The French election is almost upon us, and with it a new dawn for France. Coincidentally it also lines up with the start of Brexit negotiations, and a potentially increased role for France in the EU going forward. As such, the election could have a dramatic impact on both French business and economic interests across the continent.
The current frontrunner in the election bid is Emmanuel Macron, a centrist who was relatively unknown until a few short years ago. Yet he came to prominence as an economy minister in the current Socialist government, whose President Hollande will leave office with one of the worst approval ratings ever. So why is Macron popular, and what would his France look like?
France has had some economic difficulties in recent years. Outgoing President Francois Hollande was elected on a platform of imposing taxes on the rich, and generally reviving the economy. But he was largely unsuccessful, and many of his flagship policies (such as the 75% super tax on the highest earners) fell by the wayside.
When it came to forming a new economic platform halfway through his term, Hollande turned to Macron. The 35-year-old former investment banker had served as an advisor to Hollande during his election campaign, before serving as the Socialist Party’s deputy secretary general. Suddenly he was thrust into the key position of Minister of Economy, Industry and Digital Affairs, and was seen as being groomed for future leadership.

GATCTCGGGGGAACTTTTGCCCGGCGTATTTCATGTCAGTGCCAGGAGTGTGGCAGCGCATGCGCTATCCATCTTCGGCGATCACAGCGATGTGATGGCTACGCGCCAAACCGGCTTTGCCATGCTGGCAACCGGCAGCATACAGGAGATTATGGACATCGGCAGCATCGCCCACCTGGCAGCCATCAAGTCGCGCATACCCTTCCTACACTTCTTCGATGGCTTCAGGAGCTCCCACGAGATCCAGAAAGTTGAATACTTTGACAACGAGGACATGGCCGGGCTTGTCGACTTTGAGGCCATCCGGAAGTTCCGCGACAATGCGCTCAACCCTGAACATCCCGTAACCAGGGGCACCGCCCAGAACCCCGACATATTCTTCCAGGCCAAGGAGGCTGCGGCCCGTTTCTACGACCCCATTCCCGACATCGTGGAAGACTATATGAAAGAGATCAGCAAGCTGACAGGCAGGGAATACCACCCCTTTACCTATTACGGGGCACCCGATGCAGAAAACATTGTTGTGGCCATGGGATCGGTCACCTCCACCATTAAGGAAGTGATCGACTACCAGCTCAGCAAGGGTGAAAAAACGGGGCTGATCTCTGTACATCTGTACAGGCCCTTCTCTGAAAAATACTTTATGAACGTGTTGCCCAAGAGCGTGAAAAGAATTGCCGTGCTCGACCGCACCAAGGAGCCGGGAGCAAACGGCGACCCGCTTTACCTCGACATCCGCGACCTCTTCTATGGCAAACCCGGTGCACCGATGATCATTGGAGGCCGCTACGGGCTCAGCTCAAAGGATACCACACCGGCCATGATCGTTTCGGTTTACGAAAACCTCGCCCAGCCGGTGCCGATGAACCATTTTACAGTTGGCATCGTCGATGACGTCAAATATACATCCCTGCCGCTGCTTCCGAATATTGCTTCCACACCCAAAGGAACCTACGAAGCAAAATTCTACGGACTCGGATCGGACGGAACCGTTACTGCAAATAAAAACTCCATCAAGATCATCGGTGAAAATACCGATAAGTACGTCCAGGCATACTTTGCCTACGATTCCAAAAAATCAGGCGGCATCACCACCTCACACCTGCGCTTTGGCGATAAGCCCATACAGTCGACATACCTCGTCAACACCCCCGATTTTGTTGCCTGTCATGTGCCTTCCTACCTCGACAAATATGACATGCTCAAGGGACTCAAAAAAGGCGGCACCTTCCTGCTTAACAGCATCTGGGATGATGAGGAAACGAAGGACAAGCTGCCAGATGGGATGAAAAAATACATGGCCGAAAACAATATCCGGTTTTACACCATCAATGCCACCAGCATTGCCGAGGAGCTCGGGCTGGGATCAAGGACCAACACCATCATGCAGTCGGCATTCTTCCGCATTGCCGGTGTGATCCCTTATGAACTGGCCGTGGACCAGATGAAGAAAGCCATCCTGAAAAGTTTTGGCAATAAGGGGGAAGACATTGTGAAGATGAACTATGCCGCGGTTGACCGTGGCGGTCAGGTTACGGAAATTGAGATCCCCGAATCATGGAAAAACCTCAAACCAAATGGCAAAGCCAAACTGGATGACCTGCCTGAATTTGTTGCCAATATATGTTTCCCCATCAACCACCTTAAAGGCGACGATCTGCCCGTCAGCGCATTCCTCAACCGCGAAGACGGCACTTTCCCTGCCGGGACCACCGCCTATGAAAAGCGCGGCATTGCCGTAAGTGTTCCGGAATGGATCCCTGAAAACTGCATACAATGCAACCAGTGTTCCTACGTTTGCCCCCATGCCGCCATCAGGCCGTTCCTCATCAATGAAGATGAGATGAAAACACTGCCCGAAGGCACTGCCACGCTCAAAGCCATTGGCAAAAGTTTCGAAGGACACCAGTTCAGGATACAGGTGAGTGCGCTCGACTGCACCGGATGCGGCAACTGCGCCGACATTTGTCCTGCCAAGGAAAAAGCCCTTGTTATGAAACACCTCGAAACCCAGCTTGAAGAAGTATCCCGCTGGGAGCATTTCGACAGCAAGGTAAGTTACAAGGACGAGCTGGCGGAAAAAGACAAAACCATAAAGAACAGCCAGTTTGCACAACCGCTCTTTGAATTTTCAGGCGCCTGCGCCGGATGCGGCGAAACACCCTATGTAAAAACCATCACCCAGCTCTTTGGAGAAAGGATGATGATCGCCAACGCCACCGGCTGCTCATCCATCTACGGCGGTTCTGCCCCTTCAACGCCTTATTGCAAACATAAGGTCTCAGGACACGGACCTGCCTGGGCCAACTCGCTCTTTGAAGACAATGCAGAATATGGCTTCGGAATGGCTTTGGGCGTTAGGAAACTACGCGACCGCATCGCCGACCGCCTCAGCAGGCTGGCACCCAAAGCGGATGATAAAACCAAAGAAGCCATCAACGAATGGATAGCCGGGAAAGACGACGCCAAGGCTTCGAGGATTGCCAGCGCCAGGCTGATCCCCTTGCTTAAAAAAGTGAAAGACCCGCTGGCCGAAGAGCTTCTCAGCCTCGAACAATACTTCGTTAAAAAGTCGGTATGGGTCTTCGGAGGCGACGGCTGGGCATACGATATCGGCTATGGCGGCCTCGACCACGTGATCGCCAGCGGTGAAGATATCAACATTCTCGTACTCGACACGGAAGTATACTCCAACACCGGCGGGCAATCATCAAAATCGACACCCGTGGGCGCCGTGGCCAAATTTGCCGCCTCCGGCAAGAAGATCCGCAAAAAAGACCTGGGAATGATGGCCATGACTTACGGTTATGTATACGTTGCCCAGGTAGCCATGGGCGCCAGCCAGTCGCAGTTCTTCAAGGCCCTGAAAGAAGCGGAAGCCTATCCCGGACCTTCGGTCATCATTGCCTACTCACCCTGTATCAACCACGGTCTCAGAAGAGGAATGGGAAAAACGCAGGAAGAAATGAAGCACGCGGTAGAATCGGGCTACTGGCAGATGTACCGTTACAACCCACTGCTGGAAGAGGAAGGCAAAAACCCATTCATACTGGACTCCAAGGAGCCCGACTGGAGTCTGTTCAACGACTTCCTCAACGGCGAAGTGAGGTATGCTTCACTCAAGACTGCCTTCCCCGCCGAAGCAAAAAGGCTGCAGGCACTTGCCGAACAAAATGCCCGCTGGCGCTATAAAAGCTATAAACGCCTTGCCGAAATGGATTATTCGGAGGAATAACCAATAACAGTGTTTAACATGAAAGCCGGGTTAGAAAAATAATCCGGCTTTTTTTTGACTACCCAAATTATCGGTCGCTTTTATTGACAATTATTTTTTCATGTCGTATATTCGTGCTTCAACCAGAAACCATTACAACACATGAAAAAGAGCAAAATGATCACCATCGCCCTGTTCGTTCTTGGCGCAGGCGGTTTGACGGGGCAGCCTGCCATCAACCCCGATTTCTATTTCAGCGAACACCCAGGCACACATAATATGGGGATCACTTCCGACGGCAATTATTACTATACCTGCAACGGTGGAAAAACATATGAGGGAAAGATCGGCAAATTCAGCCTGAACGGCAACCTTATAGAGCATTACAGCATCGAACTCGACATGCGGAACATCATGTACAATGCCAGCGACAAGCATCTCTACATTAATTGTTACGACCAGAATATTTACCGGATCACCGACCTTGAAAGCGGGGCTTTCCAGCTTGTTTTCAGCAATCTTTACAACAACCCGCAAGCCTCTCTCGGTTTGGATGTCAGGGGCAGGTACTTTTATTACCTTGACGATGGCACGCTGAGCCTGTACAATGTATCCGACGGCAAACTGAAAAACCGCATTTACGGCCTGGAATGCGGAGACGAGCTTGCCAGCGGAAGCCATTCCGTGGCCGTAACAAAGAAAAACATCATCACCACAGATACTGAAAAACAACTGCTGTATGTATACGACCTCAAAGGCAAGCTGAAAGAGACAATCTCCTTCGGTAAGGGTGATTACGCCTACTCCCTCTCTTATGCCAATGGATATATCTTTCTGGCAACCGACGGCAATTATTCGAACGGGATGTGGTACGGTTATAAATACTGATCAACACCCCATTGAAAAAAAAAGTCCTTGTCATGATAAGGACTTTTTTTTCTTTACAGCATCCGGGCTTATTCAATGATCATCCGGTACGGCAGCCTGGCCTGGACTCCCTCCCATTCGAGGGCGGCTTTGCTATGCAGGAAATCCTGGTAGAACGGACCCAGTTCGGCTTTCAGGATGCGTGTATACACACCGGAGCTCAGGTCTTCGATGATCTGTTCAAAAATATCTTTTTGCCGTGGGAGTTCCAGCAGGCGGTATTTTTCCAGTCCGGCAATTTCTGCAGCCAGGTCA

This happened significantly sooner than Hollande – or anyone else – would have expected. Macron resigned from government in 2016 to form his own political action group, En Marche! (‘On The March!’ or ‘Forward!’), quickly gathering over 100,000 members. Less than a year later he was announcing his leadership bid.
While his primary rival Francois Fillon has been struck by a major financial scandal, Macron only recently revealed his manifesto, and looks to have seized his moment. Having avoided any major battles, polls currently suggest that Macron will comfortably win both rounds of voting.
What’s key is that Macron is seen as not just distinct from Hollande’s government, but from almost anyone else’s position on the economy. Macron is a staunch moderniser, and wants to go further than anyone before him in changing the entrenched values of France. Key among these are the ability for businesses to replace employees more easily, and the potential increase of hours in an average working week, including working more Sundays each year.
Normally these ideas would provoke ridicule and even riots, as similar measures have done in the past. But the stubborn nature of economic difficulties – almost half of unemployed people have been without a job for more than a year, for instance – call for desperate measures. And Macron is seen as a far more palatable and socially liberal option than key rivals such as Marine Le Pen, leader of the Eurosceptic National Front.
The frontrunner for many businesses was initially Fillon, whose lengthy government experience and conservative policies made him seem a safe pair of hands. But revelations that he paid his wife and children for work that may not have been completed have tarred his brand, and both businesses and moderate politicians are increasingly rallying to Macron.